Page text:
As a public agency, law enforcement agencies have clear retention period policies, as well as policies outlining exactly who can and cannot access that data, in order to serve the public. As private entities, why should the ISPs be held to some arbitrary standard outlined by an outside party? Honestly, if an ISP wants to purge that data after 6 months (or even less) to serve *their* public - their paying customers - let them! The convenience store down the street isn't required to keep a minimum amount of surveillance video in case someone does something shady in the bathroom. They keep that video to protect themselves and their business from people that want to do harm. When police are called, the video is shared voluntarily because it's in their best interests to do so.

    The only thing I would be in favor of is requiring ISPs to simply define a data retention policy and make it public to everyone, including the law enforcement community. The ISPs can then live and die by the policy they set for themselves and law enforcement will know exactly how long they have before that information is purged. I would also suggest that once an ISP is made aware that a warrant for certain information is coming, the ISP should retain the relevant data regardless of the policy. They don't necessarily have to share it until they receive the warrant, but the request alone should trigger a temporary hold on the data for a set period of, say, 60 days. This is no different than how law enforcement handles their data retention when a request is made of them, so ISPs should be treated the same way.

    I'm not sure what I would want the penalties to be if any of the data retention policies were violated (purged early or accessed inappropriately), but it should fit the severity and scope of the violation and be defined in actual law.

  • by Kjella (173770) on Tuesday July 12, 2011 @07:37PM (#36742702) Homepage

    In the black and white world of "you're either with us or against us", you are either for this bill and against child pornography or you are against this bill and for child pornography. If you try bringing some sanity into it, they will pound that point and make it seem you're eluding it.

    It'd be like starting an attack on this bill with "Are you in favor of Soviet-style mass surveillance of ordinary citizens?" and you can hear the question is loaded as all hell. It just turns into a game of piling up the most bad stuff on the other side.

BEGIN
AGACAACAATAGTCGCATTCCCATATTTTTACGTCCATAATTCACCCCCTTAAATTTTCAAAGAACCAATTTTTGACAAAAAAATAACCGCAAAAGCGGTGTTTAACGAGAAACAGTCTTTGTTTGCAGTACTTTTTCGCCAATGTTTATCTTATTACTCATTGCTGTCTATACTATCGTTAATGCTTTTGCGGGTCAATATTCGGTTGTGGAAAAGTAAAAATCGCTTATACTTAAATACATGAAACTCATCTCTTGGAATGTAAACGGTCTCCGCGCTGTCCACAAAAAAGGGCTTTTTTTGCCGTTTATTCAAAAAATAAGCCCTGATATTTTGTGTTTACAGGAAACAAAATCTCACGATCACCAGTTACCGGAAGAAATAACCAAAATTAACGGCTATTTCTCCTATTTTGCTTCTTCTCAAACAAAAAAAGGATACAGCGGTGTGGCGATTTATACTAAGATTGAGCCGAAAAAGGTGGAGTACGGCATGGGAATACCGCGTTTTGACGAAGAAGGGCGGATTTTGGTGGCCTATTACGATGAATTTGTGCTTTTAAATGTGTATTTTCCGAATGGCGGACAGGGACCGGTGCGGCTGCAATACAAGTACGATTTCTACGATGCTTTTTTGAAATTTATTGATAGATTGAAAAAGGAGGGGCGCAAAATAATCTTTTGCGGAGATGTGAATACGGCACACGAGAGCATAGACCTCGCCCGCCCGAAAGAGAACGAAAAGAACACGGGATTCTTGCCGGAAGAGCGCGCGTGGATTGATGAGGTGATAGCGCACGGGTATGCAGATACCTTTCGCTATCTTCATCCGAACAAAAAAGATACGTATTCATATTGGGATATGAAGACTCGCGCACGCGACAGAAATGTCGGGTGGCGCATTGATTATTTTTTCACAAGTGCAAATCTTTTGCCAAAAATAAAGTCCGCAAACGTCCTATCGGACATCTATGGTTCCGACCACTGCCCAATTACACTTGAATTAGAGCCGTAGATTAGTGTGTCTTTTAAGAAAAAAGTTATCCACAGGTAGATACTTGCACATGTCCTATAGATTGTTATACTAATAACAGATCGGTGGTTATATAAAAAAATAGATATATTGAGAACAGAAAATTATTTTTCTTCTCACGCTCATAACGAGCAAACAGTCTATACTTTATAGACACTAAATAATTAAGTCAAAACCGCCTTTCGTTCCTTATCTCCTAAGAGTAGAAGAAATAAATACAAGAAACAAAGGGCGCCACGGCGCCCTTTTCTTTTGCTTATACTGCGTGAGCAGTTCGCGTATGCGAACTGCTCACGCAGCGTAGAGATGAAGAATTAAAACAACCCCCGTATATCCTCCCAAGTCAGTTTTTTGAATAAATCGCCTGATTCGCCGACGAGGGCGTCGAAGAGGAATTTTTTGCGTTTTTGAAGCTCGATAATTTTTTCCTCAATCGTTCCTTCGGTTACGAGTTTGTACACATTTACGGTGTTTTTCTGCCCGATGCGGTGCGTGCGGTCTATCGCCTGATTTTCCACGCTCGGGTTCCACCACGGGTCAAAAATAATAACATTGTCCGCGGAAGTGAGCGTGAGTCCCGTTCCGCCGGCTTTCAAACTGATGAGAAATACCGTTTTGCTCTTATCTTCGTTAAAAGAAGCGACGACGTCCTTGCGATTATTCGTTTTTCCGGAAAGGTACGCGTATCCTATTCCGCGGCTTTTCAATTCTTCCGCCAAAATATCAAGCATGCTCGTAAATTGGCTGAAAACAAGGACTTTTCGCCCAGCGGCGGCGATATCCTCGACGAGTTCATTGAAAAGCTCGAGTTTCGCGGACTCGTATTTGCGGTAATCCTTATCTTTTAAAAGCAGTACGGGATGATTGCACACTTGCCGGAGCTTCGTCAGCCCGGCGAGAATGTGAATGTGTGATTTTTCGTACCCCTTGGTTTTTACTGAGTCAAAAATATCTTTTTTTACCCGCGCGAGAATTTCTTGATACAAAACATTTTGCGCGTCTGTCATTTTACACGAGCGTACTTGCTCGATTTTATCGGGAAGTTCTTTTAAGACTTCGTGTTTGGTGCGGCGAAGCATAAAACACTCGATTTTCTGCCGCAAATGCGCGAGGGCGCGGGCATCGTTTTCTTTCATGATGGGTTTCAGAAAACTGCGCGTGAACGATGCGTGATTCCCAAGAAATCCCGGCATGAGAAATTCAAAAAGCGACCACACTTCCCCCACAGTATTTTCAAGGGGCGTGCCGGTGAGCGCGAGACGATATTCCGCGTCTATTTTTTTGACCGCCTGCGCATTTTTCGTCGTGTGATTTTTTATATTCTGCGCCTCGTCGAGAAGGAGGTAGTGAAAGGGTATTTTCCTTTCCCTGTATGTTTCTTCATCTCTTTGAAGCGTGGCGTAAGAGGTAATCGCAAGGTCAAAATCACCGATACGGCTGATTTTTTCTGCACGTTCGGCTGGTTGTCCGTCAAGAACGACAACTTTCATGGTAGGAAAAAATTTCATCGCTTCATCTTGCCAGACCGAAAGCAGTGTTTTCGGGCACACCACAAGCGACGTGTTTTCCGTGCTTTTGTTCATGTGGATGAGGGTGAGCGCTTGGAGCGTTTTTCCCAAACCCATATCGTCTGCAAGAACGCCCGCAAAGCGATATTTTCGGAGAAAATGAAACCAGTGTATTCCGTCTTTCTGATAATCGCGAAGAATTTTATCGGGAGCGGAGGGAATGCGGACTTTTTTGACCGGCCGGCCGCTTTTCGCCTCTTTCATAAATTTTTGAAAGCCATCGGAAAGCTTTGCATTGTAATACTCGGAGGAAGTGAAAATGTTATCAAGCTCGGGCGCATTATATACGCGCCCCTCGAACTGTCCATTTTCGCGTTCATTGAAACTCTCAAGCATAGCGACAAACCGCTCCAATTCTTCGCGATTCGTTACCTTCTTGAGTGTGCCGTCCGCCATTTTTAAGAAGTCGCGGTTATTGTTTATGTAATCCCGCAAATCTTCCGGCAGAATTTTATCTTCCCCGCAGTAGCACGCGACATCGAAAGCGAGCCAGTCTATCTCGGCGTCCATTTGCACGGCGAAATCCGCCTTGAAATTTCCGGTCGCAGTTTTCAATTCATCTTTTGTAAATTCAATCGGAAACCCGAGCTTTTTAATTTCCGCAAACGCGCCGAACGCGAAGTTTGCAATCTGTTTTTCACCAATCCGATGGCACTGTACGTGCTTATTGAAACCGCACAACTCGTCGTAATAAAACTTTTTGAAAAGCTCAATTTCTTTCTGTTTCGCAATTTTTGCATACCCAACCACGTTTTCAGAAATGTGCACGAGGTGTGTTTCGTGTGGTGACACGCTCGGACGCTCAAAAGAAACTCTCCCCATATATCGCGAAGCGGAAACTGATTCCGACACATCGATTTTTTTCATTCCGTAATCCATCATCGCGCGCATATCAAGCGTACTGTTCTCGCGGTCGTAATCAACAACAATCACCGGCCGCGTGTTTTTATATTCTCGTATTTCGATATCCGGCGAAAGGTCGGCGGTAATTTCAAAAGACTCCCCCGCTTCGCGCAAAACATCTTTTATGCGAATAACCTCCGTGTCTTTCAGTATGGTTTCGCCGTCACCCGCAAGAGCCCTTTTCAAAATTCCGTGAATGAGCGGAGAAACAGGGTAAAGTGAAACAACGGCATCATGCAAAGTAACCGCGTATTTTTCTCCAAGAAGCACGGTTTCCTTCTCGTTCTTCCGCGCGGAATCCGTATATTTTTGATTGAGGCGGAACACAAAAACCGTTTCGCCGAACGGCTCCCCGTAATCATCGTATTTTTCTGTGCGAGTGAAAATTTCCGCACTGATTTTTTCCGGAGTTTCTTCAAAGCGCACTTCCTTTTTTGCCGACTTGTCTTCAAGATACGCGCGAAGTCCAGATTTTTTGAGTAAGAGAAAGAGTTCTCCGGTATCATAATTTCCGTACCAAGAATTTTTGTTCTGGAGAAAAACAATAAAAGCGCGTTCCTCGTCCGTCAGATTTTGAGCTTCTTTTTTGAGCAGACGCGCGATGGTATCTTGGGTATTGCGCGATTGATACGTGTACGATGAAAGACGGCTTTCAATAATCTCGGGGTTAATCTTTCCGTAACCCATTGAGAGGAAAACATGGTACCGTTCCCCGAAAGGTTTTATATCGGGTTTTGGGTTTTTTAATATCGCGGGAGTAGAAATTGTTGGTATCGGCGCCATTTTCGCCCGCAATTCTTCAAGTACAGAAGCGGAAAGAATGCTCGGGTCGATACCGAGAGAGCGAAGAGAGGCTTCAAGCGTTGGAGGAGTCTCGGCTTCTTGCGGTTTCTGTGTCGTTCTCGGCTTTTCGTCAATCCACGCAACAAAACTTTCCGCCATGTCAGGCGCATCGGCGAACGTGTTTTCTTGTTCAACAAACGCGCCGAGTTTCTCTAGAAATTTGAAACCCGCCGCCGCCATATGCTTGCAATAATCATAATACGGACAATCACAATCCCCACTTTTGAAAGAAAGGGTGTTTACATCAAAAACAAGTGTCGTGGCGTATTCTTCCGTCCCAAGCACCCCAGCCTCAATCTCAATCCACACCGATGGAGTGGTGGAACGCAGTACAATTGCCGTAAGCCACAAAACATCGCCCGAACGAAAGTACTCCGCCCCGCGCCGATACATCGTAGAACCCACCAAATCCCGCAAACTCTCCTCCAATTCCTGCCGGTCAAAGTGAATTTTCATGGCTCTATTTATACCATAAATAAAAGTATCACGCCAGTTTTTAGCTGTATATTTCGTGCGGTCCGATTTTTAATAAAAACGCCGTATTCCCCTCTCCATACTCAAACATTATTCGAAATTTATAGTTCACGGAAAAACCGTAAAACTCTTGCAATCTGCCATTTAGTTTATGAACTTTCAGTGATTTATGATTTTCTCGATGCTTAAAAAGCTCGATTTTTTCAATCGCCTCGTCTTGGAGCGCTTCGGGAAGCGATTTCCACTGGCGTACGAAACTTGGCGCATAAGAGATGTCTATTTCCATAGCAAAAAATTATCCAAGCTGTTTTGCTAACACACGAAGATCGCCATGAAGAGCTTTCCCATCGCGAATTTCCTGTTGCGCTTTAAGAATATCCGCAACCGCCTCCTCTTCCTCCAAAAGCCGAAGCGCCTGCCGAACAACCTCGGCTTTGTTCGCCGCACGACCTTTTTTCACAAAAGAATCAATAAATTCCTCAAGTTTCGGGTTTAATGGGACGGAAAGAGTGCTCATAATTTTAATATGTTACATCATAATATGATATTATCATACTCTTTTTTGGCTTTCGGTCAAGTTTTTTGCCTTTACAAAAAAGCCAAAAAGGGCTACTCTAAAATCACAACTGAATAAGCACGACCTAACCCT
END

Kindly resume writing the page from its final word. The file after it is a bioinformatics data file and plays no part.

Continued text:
• by Darkness404 (1287218) on Tuesday July 12, 2011 @07:45PM (#36742808)

    The only dangerous people who produce child pornography won't visit those sites because they already have it on local media

    There, fixed it for you. If we spent as much time going after the producers as we do prosecuting thoughtcrime, we might be able to actually prevent child abuse, instead the police as always go after the non-harmful crimes rather than those who are actually abusing the children.

  • by vivian (156520) on Tuesday July 12, 2011 @09:28PM (#36743668)

    Child porn is a scourge on society, and I strongly support any reasonable means of stomping on the bastards behind it, but we have to stop allowing any new law being justified on the basis of "Think of the children!" and then going on to allow that law to be used for anything beyond it's original intended scope.

    The problem I have with this data retention proposal is that it is the digital equivalent of being required to keep a GPS tracker on everyone that records your every movement and keep records of those movements for 18 months, so the authorities can check if you were at the scene of any crimes that may occur.

    It would not be acceptable to track people physically in this way with no cause, at least not in my country - so it should not be allowable to track them in the same way online either, without some kind of warrant or reason.

    As long as this information is recorded and kept, it lies open to abuse by hackers who gain unauthorised access to the information, and also mis-use by those in authority, who use the information outside of the original scope for which it was intended (ie. to stop child porn)